DCSIMG

Independent aim

In George Orwell’s novel, Nineteen Eighty-Four, one character, discussing state control over the spoken word, says: “It’s a beautiful thing, this destruction of words.”

In the nightmare world of Newspeak, “war” became “peace”, for example.

All this came to mind on reading of the SNP’s “victory” in banning the perfectly accurate word “separation” for the process it described in a Westminster parliamentary debate (your reports, 13, 14 February).

We now wait for the SNP apparatchiks, spin doctors and orchestrated letter writers to tell us that voting No in the referendum actually means Yes; that breaking up actually means putting together and that the destruction of a centuries-
old and eminently successful union of countries and making our fellow islanders foreigners really means making the union stronger.

What is next? Egotistical, bombastic leaders are really self-effacing and humble?

The SNP is creating an 
Orwellian nightmare before our very eyes.

Alexander McKay

New Cut Rigg

Edinburgh

The word “separate” is not a pejorative. Dictionaries have it meaning the same as “independent”.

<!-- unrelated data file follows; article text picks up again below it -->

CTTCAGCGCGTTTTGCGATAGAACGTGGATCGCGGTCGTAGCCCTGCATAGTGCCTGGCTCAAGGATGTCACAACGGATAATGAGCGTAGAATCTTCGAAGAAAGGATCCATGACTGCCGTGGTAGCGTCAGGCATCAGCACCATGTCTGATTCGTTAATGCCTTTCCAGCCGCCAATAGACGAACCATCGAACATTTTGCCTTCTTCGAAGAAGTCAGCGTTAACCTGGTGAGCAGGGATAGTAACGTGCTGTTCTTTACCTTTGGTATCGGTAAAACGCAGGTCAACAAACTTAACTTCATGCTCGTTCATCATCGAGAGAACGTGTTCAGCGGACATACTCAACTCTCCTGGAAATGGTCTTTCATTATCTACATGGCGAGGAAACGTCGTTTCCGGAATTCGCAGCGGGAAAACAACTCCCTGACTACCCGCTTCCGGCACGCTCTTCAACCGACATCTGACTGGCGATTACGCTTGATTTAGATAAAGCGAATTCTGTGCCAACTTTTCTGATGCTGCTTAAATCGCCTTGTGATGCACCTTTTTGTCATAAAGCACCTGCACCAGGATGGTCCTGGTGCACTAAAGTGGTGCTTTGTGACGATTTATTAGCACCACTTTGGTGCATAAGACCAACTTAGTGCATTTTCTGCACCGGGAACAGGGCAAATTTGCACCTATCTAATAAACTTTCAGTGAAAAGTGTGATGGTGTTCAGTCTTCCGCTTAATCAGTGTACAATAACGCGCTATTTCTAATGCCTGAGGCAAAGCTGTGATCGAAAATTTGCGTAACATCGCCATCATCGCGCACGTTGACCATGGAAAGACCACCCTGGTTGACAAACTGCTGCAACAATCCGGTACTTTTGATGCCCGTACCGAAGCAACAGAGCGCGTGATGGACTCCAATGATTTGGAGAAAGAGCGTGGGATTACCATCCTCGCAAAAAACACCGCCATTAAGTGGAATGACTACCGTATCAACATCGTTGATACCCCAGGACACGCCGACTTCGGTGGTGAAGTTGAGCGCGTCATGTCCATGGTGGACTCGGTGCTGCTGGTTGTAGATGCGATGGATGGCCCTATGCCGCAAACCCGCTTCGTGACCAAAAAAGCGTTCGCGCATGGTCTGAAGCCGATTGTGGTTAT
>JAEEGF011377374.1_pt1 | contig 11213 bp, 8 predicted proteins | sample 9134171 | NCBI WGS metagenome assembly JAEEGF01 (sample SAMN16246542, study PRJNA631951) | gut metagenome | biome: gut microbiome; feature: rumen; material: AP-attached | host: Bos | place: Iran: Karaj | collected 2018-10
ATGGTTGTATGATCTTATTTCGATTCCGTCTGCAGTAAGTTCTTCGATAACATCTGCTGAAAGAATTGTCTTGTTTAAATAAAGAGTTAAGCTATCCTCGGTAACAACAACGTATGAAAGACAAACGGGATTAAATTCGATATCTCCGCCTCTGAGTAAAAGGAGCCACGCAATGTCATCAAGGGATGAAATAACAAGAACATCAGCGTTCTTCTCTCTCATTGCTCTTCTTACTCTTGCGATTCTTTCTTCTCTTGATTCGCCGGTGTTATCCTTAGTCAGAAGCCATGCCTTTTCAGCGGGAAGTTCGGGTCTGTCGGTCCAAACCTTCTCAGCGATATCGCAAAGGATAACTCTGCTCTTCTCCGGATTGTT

The SNP has realised that separation is a step too far for the great majority of voters and in its desperation is objecting to the use of the word.

It’s transparent and paranoid in the extreme.

It is members of the SNP who excel in the use of pejoratives when they regularly talk of “Tory toffs”, “Westminster snobs”, “Eton posh boys” and “Lord Snooties.

Donald Lewis

Gifford

East Lothian

“Separate, separation, separating” are all words which I use regularly when discussing the referendum on independence.

I do not regard these words 
as “pejorative”, “leading” or 
“impartial”.

I personally will continue to use these words, not just because the Nationalists do not like them (although that in itself is reason enough) but because in my opinion they describe the position correctly in a completely unbiased way.

The referendum is a process whereby the Nationalists seek to separate Scotland from the other countries which comprise the UK in order to become independent of them.

They presumably object to the use of that word because it makes too clear to the electorate what is involved if Scotland is to become independent.

However, they must have a very low opinion of the intelligence of the electorate if 
they believe that they do not 
understand what independence actually entails.

Raymond Paul

Braid Farm Road

Edinburgh

This debate about the word “separation” is annoying and a distraction from the real issues.

I am waiting for some answers from the SNP about the potential shape of an independent Scotland. This is a waste of time.

J ADAMS

Harrison Gardens

Edinburgh

 
 
 

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